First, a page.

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Lyme Advocates Take Fight for Reform to Capitol Hill

Call for Congressional Oversight of CDC Division of Vector-Borne Diseases


Washington, DC – WEBWIRE

Because of CDC policy failures, mismanagement, and violations of Federal law, hundreds of thousands of Lyme patients experience a greatly diminished quality of life—a tragedy compounded by financial hardships from out-of-pocket costs and lost income. The burden on individuals as well as on our economy is enormous, the suffering is widespread, and much of this is preventable.

Lyme patients and advocates from across the U.S. will gather for a “We the People” rally at the U.S. Capitol on May 19. The next day, simultaneous solidarity rallies will be held at the Infectious Diseases Society of America (IDSA) headquarters in Arlington, VA, and at the Centers for Disease Control and Prevention (CDC) headquarters in Atlanta, GA.

The events are organized by the Mayday Project Lyme patient advocacy group in collaboration with advocates and advocacy groups throughout the U.S. They are calling for Congressional oversight of CDC’s Division of Vector-Borne Diseases, which is responsible for policy on Lyme disease. They want an end to CDC-IDSA conflicts of interest and they want treatment guidelines based on science rather than the vested interests of IDSA members.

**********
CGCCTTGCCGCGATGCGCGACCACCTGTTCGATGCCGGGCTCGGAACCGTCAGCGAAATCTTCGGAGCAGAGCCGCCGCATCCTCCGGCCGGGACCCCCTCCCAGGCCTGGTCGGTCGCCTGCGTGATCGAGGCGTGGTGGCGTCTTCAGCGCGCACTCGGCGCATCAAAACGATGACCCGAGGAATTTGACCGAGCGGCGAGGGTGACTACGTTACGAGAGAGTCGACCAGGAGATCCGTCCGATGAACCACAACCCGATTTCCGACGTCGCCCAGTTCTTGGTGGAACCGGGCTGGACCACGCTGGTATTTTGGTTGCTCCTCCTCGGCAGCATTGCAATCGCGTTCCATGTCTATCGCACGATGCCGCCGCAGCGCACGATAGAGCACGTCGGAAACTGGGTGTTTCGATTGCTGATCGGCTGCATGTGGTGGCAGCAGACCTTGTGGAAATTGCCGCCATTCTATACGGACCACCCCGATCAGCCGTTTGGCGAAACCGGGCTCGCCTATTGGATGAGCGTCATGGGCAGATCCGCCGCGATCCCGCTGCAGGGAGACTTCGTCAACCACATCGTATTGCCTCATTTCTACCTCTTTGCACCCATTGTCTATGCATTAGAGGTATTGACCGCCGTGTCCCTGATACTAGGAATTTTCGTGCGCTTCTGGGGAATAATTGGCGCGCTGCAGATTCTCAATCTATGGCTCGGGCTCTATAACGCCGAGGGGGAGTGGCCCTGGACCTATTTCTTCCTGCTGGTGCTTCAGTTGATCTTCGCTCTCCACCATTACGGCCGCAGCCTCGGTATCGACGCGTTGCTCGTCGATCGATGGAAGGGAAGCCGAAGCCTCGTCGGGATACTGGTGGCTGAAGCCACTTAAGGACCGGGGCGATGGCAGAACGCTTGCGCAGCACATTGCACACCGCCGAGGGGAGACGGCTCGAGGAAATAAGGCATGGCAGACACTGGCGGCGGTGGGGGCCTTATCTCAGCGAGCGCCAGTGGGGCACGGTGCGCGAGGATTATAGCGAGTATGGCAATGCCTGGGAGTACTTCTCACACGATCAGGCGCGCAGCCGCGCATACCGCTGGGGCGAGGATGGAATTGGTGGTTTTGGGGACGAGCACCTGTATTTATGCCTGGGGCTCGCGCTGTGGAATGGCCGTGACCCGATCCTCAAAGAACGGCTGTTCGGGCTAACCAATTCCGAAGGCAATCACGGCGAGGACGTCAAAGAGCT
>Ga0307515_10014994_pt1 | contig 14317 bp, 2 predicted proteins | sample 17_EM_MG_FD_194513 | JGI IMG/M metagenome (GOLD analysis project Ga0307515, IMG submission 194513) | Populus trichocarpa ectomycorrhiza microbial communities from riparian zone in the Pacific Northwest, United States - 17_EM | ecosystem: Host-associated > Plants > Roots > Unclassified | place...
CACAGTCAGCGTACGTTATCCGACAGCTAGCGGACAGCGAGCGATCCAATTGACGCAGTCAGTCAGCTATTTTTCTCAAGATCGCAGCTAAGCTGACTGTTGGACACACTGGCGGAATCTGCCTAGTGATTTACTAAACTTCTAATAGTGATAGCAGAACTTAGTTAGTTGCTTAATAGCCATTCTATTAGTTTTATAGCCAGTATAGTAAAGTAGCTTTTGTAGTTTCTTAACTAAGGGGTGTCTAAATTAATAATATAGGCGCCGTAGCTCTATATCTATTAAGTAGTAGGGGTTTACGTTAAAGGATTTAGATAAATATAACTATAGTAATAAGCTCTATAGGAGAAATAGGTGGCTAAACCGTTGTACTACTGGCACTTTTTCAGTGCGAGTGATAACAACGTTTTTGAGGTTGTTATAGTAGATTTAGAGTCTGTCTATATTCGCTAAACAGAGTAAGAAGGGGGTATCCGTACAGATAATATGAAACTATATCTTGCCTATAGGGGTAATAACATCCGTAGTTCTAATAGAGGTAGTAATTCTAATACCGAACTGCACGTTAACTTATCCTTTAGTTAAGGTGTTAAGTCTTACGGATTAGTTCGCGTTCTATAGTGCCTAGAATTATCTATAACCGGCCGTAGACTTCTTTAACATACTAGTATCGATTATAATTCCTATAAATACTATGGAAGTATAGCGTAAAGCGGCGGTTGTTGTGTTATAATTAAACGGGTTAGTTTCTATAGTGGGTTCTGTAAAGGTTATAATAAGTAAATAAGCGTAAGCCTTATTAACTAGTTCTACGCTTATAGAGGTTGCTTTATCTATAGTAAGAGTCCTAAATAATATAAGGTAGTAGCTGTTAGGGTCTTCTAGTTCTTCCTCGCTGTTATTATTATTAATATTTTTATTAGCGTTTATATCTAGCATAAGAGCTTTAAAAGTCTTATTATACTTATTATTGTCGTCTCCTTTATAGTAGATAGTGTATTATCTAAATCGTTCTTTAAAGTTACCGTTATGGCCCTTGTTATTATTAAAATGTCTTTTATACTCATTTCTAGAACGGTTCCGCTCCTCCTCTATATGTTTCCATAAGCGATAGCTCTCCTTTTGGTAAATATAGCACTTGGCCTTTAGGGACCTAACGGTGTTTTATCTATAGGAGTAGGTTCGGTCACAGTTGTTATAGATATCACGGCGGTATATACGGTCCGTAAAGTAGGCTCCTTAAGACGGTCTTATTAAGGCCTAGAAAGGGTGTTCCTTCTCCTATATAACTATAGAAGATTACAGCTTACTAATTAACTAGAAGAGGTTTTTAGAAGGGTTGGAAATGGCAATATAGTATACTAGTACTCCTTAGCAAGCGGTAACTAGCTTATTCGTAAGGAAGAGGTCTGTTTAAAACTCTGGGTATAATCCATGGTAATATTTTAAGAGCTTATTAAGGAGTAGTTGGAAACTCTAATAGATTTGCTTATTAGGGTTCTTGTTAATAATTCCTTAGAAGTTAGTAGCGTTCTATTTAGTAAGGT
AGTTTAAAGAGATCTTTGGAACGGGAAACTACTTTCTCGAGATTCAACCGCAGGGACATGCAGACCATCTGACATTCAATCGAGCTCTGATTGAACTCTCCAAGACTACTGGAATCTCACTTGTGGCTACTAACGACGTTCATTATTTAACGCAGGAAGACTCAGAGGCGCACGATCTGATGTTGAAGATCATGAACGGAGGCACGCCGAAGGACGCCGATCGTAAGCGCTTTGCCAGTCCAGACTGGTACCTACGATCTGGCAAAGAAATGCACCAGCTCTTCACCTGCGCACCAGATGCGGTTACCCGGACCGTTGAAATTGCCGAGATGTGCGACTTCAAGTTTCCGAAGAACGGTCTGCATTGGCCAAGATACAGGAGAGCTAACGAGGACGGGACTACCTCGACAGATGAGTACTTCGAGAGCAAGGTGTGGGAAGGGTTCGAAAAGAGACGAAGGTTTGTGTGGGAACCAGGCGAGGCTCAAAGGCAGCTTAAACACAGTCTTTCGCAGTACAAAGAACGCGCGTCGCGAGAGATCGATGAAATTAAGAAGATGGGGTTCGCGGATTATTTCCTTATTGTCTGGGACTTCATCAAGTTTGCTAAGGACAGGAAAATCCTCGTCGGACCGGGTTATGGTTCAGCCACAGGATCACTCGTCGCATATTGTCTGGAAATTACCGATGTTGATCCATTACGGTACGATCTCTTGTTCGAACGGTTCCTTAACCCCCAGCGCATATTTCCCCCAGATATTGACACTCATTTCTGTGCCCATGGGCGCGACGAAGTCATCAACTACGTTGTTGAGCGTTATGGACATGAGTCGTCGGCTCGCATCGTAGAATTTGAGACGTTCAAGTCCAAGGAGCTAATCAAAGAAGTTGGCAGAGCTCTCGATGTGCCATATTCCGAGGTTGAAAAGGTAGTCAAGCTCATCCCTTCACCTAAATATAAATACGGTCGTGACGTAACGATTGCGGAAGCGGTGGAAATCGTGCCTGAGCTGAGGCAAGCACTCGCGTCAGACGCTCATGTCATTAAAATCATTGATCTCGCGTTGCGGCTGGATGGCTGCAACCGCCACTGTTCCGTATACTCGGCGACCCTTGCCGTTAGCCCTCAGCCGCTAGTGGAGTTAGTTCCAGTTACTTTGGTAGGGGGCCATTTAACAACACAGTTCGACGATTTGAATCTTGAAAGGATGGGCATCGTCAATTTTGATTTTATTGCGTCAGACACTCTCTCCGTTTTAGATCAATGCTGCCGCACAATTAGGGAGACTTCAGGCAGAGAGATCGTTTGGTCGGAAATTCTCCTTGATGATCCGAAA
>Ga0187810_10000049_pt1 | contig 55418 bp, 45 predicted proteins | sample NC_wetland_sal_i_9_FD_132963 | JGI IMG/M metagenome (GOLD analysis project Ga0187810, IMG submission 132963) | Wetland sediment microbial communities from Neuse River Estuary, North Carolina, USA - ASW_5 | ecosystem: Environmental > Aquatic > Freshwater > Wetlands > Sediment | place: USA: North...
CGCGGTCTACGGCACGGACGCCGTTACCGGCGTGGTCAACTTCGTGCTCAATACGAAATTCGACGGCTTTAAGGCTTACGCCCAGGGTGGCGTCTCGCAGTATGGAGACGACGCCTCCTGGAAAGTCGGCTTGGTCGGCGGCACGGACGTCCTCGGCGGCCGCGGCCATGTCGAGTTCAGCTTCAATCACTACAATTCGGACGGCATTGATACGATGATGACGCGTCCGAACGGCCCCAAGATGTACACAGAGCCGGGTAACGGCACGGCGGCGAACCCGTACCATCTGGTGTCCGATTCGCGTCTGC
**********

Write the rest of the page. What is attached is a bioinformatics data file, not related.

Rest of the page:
Mayday Project co-founder Allison Caruana says, “Because of CDC policy failures, mismanagement and violations of Federal law, hundreds of thousands of Lyme patients experience a greatly diminished quality of life—a tragedy compounded by financial hardships from out-of-pocket costs and lost income. The burden on individuals as well as on our economy is enormous, the suffering is widespread and much of this is preventable.”

She adds, “CDC provides preferential treatment to IDSA by promoting IDSA’s 2006 guidelines for Lyme disease while withholding information from the public about the more current and more comprehensive 2014 Lyme guidelines from the International Lyme and Associated Diseases Society (ILADS).”

Unlike the ILADS guidelines, the IDSA guidelines do not comply with the Standards for Developing Trustworthy Clinical Practice Guidelines published by the Institute of Medicine (IOM) nor do they comply with the Grading of Recommendations Assessment, Development and Evaluation (GRADE) Working Group standard for rating evidence and recommendations. Even though the 2006 IDSA guidelines have been delisted by the National Guideline Clearinghouse (a division of the U.S. Department of Health and Human Services), CDC continues to promote those guidelines on its website and in information provided to the public.